The Telegraph
Since 1st March, 1999
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- Success after some near-failures is appreciated all the more

An election is worse than a love affair: it leaves more people disappointed than happy. The most disappointed of them must be Lal Kishenchand Advani. He spent an entire lifetime waiting while the weak, laid-back Atal Bihari Vajpayee led the party and finally became prime minister. He kept himself fit and strong while Vajpayee enjoyed himself. The long years of discipline seemed on the point of paying off. Vajpayee at long last retired and Advani became leader. All that remained for him to do was to defeat Manmohan Singh, the weakest prime minister he had seen. Now, instead, he must see Manmohan Singh return as prime minister for the second time. He must wonder why Indians prefer weak prime ministers when such square-jawed leaders like himself are available.

It is not just Advani’s personal disappointment. The leaders of the Communist Party of India (Marxist) have an even more bitter pill to swallow. Only five years ago, they were kingmakers. They put the Congress in the driving seat. It is true that Manmohan Singh ran away with the car; but the communists had learnt their lesson. No more purity and sacrifice for them; they were determined this time to get into the government. Instead, they find themselves relegated to the wilderness together with Bharatiya Janata Party.

The victory could not have been sweeter for the Congress, not least because of the humiliation it has heaped upon its foes and tormentors. But that apart, this election is likely to do much for the Congress’s self-confidence. Ever since the near-defeat of 1991, the thought cannot have been far from Congress leaders’ minds that India was moving away from the party. A new generation of Indians had grown up. It did not care for the Congress’s heroic past and nationalist credentials. It flirted with various fronts, and was attracted to the BJP’s brazen nationalism. A party in decline is not simply susceptible to depression. It is also liable to shrinkage as leaders in search of power leave it and join other parties. The Congress has been through all that; it has seen entire parties emerge and come to power out of its renegades. Success is all the more appreciated when it follows a series of near-failures.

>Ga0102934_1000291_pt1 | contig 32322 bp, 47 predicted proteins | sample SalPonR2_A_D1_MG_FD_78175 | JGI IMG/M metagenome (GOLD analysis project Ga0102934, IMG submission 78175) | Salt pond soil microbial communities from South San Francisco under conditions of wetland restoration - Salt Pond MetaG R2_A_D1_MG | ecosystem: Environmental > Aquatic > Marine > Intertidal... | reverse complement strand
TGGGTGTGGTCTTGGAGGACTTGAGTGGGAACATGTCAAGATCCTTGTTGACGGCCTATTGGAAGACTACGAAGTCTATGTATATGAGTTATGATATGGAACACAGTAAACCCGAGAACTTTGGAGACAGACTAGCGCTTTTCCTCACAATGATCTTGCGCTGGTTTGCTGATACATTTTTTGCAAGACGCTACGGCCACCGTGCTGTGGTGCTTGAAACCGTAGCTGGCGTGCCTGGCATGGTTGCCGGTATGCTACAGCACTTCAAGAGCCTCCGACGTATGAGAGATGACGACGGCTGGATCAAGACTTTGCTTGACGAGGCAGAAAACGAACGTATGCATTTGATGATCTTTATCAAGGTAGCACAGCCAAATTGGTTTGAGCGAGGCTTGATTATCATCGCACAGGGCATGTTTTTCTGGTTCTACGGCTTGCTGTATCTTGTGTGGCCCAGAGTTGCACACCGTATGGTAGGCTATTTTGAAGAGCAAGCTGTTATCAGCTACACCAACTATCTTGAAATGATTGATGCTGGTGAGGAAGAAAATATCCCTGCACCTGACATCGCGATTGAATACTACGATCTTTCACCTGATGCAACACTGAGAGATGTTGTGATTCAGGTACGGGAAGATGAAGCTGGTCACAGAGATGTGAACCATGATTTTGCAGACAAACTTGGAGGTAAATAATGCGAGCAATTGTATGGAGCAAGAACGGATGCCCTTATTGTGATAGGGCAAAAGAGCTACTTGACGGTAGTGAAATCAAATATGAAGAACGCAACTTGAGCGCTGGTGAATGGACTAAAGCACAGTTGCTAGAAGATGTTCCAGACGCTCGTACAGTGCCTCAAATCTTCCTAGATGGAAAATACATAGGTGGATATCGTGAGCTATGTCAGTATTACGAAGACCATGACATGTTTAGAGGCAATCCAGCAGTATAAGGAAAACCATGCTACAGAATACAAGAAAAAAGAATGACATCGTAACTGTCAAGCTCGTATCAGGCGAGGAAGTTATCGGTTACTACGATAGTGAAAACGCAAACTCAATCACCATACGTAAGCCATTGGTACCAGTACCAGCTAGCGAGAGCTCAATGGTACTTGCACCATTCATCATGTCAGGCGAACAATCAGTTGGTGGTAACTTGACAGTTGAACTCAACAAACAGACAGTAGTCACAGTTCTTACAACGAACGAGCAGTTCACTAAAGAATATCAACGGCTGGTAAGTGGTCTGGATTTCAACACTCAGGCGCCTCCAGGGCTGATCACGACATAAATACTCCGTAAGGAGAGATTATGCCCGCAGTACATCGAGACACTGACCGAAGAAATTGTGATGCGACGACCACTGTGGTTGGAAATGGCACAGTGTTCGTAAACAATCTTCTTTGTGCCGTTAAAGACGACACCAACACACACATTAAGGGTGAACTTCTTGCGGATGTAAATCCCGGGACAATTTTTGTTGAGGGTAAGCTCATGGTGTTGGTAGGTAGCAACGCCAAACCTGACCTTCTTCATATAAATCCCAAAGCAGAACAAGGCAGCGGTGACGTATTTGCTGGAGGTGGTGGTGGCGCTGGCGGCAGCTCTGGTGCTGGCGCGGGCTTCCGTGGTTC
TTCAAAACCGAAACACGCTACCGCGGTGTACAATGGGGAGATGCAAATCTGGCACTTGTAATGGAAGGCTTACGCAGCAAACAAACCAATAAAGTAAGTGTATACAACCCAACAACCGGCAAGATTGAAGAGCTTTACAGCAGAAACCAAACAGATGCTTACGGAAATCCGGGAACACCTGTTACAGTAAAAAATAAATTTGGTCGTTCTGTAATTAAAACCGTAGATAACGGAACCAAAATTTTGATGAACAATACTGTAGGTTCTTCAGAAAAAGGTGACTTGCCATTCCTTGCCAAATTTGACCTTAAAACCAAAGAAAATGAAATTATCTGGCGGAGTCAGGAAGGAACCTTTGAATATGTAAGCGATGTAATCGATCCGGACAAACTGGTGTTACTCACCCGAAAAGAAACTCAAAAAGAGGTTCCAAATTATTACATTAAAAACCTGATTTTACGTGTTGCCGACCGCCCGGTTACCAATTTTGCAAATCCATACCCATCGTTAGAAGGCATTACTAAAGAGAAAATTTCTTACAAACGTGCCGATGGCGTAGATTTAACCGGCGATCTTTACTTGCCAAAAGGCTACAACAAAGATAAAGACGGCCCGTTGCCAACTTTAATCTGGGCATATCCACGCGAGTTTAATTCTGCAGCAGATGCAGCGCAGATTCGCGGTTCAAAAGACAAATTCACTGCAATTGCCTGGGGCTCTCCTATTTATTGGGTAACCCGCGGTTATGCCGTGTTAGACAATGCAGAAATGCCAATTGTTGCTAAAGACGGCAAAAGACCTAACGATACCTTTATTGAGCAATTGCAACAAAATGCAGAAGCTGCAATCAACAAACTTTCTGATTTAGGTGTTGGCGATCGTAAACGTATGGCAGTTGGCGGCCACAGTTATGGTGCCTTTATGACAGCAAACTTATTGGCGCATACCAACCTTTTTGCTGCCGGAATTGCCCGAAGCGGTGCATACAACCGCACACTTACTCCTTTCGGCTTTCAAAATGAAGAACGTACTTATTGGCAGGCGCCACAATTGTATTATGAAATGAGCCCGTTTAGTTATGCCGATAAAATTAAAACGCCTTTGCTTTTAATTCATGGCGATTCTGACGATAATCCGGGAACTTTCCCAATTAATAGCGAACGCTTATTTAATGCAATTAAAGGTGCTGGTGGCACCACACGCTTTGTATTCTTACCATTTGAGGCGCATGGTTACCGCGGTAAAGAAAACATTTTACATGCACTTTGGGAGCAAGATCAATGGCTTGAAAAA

Behind these jubilations and lamentations lie the surprises. The Congress has, of course, surpassed its highest expectations, and the BJP and CPI(M) have been humbled. Once they are over the shock, these parties will look for lessons in that experience. The BJP has seen its tally shrink from 182 to 138 and now to 116 in the past three general elections; it will want badly not to have to read a trend in these figures. The communists have seen their stronghold breached in West Bengal. Worse, they will reflect that their ambition of industrializing West Bengal has been rejected by its people, and that an alternative is not in sight.

The Congress would no doubt conclude that its populism paid off. The Rs 60,000 crore thrown at farmer borrowers and the National Rural Employment Guarantee Programme bought votes precisely the way they were intended to. As of last count, the NREGP claimed to have given an average 48 days’ employment to 4.46 crore workers. Of the 216 crore days of employment, 47 per cent went to women. Of the 27 lakh projects, 12 lakh were completed. How reliable these figures are is anybody’s guess, but to a believer, the statistics must reflect a considerable achievement.